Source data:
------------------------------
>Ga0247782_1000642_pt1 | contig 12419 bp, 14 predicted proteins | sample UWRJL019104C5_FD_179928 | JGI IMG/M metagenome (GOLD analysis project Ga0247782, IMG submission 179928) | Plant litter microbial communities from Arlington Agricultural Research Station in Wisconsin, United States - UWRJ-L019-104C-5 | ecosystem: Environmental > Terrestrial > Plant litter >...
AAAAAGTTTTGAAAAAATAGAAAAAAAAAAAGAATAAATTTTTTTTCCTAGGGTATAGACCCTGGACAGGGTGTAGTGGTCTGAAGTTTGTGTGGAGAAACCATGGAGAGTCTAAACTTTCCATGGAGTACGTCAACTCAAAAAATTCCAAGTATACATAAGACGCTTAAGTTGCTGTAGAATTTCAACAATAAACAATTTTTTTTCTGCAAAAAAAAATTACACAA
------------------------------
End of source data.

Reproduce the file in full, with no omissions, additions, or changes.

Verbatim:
>Ga0247782_1000642_pt1 | contig 12419 bp, 14 predicted proteins | sample UWRJL019104C5_FD_179928 | JGI IMG/M metagenome (GOLD analysis project Ga0247782, IMG submission 179928) | Plant litter microbial communities from Arlington Agricultural Research Station in Wisconsin, United States - UWRJ-L019-104C-5 | ecosystem: Environmental > Terrestrial > Plant litter >...
AAAAAGTTTTGAAAAAATAGAAAAAAAAAAAGAATAAATTTTTTTTCCTAGGGTATAGACCCTGGACAGGGTGTAGTGGTCTGAAGTTTGTGTGGAGAAACCATGGAGAGTCTAAACTTTCCATGGAGTACGTCAACTCAAAAAATTCCAAGTATACATAAGACGCTTAAGTTGCTGTAGAATTTCAACAATAAACAATTTTTTTTCTGCAAAAAAAAATTACACAA